Tuesday, September 6, 2016

The Devil's radio.

I learned the other day that Pope Francis is waging a war on gossip. "Gossip is the terrorism of words," the Holy Father said last July, emphasizing a message he has expounded throughout the year. 

“Whoever gossips is a terrorist,” Francis said in February. “He is a terrorist in his own community. It’s as if his words were a bomb that he tosses against this one or that one, and then walks away. This destroys! Whoever does this destroys, like a bomb, and then walks away.”



I think the pope is overstating the case somewhat---in many cases gossip causes little harm, but there's no such thing as "little terrorism," just unsuccessful terrorism. But there is no question that gossip ruins lives, and poisons the practitioner as well as the listener and the victim.

Around these parts, the public schools are starting up again today, so it seems like as good a time as any to mention that as a public service announcement. Gossip is a menace; it is a vice that has won the currency of a virtue.

I've been the victim of gossip, some true, some false, all exaggerated. I've also gossiped, usually convincing myself that there was a good and noble reason: I was giving a warning, I was eliciting sympathy for the subject, I was spreading humor and bonhomie, I was sharing a confidence with the person to whom I gossiped. I never asked myself if the subject of the gossip would have wanted me telling the secret. What fun would that be?

(Once I spent a week working for a gossip magazine. You know how tawdry and miserable you'd expect a place like that to be? Double it. Now annihilate any ideas of celeb glamour. You're getting closer.)

I have tried to tame my tongue, with mixed success. As St. James writes in his epistle: "Mankind can tame, and has long since learned to tame, every kind of beast and bird, of creeping things and all else; but no human being has ever found out how to tame the tongue; a pest that is never allayed, all deadly poison." It is a sin against the Sixth Commandment, for character assassination is killing part of the man.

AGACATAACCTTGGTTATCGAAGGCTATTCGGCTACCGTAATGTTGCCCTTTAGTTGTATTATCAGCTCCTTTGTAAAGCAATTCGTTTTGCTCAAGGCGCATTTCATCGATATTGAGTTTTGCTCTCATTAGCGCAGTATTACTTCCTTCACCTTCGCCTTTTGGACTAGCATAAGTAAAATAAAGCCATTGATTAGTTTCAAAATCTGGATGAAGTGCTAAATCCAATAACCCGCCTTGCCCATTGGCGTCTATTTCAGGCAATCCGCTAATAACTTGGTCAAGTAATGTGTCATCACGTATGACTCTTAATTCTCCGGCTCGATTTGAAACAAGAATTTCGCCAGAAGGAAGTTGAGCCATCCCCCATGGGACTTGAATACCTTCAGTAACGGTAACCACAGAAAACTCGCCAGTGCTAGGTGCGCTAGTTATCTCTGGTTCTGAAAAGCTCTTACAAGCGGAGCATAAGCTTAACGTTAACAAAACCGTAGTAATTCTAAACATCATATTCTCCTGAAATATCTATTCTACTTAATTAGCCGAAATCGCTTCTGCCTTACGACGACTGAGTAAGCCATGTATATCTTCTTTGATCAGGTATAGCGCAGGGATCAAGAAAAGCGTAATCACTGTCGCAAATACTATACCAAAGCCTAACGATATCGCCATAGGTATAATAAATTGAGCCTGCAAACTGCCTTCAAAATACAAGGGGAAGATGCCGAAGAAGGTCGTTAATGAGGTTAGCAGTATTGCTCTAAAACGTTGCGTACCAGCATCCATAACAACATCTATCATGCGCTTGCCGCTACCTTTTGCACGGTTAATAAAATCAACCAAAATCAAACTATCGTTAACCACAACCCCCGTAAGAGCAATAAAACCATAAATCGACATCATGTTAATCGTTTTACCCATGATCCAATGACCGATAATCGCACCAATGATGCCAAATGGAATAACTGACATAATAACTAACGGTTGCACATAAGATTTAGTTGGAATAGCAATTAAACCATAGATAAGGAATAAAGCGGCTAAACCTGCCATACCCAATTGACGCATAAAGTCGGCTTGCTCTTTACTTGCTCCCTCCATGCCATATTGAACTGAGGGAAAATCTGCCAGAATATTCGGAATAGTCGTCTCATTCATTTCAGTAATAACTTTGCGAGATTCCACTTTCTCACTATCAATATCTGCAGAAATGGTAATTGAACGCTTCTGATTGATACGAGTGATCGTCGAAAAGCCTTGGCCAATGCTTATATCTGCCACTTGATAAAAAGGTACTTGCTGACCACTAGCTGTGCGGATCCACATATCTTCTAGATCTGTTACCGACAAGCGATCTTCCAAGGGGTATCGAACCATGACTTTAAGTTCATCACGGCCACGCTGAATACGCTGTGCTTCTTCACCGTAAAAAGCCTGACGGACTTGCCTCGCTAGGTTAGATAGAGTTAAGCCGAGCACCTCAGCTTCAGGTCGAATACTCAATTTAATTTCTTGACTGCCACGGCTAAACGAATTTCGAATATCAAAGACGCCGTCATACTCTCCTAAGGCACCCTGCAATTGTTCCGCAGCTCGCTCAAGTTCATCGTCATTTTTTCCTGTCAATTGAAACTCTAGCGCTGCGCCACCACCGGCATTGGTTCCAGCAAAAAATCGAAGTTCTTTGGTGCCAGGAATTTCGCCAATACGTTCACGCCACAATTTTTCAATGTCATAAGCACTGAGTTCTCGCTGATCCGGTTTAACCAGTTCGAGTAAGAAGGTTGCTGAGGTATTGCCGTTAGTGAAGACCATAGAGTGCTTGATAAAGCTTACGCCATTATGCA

Sometimes it's done specifically for the ruin of the victim, as on soap operas, but I would have to say it's most often done to ingratiate one's self with the person to whom one is gossiping. C.S. Lewis believed that one of the most subtle and compelling of the temptations was the desire to be in the secret inner circle. Some inner circles of any society---schools, offices, bureaucracies, lodges, churches, armies, anything---may admit one for one's family, or sense of humor, or looks, or wealth, but all of them will consider admission to someone known to be a reliable source of valuable information. The gossip may not be loved, but he may be needed. Even if the information is not reliable, the gossip may be popular for his vicious attacks on those deemed socially unacceptable to the inner circle.

So there are a lot of reasons why one may want to be a gossip. Probably the best practical advice I ever heard of regarding gossip in the office is that one should listen to it but never spread it. This way one knows what's going on but does not get a rep as untrustworthy. But is it worth it to be immersed in any corrupting influence?

Remember, as George Harrison sang on his last great album:
I heard it in the night, words that thoughtless speak
Like vultures swooping down below on the devil's radio
I hear it through the day, airwaves gettin' filled
With gossip broadcast to and fro on the devil's radio
Change the station.
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